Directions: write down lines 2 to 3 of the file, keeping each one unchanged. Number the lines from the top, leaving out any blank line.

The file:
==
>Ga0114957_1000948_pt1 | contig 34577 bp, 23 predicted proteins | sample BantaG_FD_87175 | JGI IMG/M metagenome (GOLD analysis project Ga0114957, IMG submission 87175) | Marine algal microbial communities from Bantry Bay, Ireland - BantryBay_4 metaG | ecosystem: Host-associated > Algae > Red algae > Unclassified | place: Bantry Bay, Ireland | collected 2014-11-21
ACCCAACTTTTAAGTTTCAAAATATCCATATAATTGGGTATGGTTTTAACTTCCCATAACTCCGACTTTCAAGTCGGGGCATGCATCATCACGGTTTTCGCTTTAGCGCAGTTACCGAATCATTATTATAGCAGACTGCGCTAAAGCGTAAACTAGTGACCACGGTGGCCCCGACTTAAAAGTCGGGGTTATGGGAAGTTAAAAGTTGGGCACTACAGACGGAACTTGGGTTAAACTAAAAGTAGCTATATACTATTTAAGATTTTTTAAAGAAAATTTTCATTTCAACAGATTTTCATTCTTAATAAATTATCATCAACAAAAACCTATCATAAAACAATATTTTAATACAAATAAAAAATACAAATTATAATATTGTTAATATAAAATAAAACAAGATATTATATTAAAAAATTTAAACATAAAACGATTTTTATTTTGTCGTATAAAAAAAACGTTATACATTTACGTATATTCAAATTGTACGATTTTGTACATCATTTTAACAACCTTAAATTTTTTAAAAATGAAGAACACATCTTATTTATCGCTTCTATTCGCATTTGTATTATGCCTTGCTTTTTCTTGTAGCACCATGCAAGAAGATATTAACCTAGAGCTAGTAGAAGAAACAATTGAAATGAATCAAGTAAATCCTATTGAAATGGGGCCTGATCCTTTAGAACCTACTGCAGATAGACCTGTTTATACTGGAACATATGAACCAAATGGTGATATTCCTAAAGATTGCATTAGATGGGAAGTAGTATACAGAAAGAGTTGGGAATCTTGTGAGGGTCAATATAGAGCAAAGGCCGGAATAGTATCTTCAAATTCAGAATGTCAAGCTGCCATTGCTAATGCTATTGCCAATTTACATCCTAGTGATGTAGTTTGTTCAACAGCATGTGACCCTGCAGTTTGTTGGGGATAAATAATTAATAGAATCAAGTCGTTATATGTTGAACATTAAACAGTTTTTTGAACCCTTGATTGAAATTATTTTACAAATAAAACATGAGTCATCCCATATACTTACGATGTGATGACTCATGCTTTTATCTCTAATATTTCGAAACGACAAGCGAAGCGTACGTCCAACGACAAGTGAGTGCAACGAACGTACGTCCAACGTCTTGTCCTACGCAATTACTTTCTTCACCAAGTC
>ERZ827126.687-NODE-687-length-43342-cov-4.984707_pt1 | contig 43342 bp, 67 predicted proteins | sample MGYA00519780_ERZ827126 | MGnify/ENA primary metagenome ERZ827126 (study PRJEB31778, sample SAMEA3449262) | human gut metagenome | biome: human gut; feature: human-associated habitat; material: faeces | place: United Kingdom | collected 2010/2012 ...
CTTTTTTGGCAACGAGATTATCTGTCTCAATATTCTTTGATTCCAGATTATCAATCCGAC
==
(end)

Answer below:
ACCCAACTTTTAAGTTTCAAAATATCCATATAATTGGGTATGGTTTTAACTTCCCATAACTCCGACTTTCAAGTCGGGGCATGCATCATCACGGTTTTCGCTTTAGCGCAGTTACCGAATCATTATTATAGCAGACTGCGCTAAAGCGTAAACTAGTGACCACGGTGGCCCCGACTTAAAAGTCGGGGTTATGGGAAGTTAAAAGTTGGGCACTACAGACGGAACTTGGGTTAAACTAAAAGTAGCTATATACTATTTAAGATTTTTTAAAGAAAATTTTCATTTCAACAGATTTTCATTCTTAATAAATTATCATCAACAAAAACCTATCATAAAACAATATTTTAATACAAATAAAAAATACAAATTATAATATTGTTAATATAAAATAAAACAAGATATTATATTAAAAAATTTAAACATAAAACGATTTTTATTTTGTCGTATAAAAAAAACGTTATACATTTACGTATATTCAAATTGTACGATTTTGTACATCATTTTAACAACCTTAAATTTTTTAAAAATGAAGAACACATCTTATTTATCGCTTCTATTCGCATTTGTATTATGCCTTGCTTTTTCTTGTAGCACCATGCAAGAAGATATTAACCTAGAGCTAGTAGAAGAAACAATTGAAATGAATCAAGTAAATCCTATTGAAATGGGGCCTGATCCTTTAGAACCTACTGCAGATAGACCTGTTTATACTGGAACATATGAACCAAATGGTGATATTCCTAAAGATTGCATTAGATGGGAAGTAGTATACAGAAAGAGTTGGGAATCTTGTGAGGGTCAATATAGAGCAAAGGCCGGAATAGTATCTTCAAATTCAGAATGTCAAGCTGCCATTGCTAATGCTATTGCCAATTTACATCCTAGTGATGTAGTTTGTTCAACAGCATGTGACCCTGCAGTTTGTTGGGGATAAATAATTAATAGAATCAAGTCGTTATATGTTGAACATTAAACAGTTTTTTGAACCCTTGATTGAAATTATTTTACAAATAAAACATGAGTCATCCCATATACTTACGATGTGATGACTCATGCTTTTATCTCTAATATTTCGAAACGACAAGCGAAGCGTACGTCCAACGACAAGTGAGTGCAACGAACGTACGTCCAACGTCTTGTCCTACGCAATTACTTTCTTCACCAAGTC
>ERZ827126.687-NODE-687-length-43342-cov-4.984707_pt1 | contig 43342 bp, 67 predicted proteins | sample MGYA00519780_ERZ827126 | MGnify/ENA primary metagenome ERZ827126 (study PRJEB31778, sample SAMEA3449262) | human gut metagenome | biome: human gut; feature: human-associated habitat; material: faeces | place: United Kingdom | collected 2010/2012 ...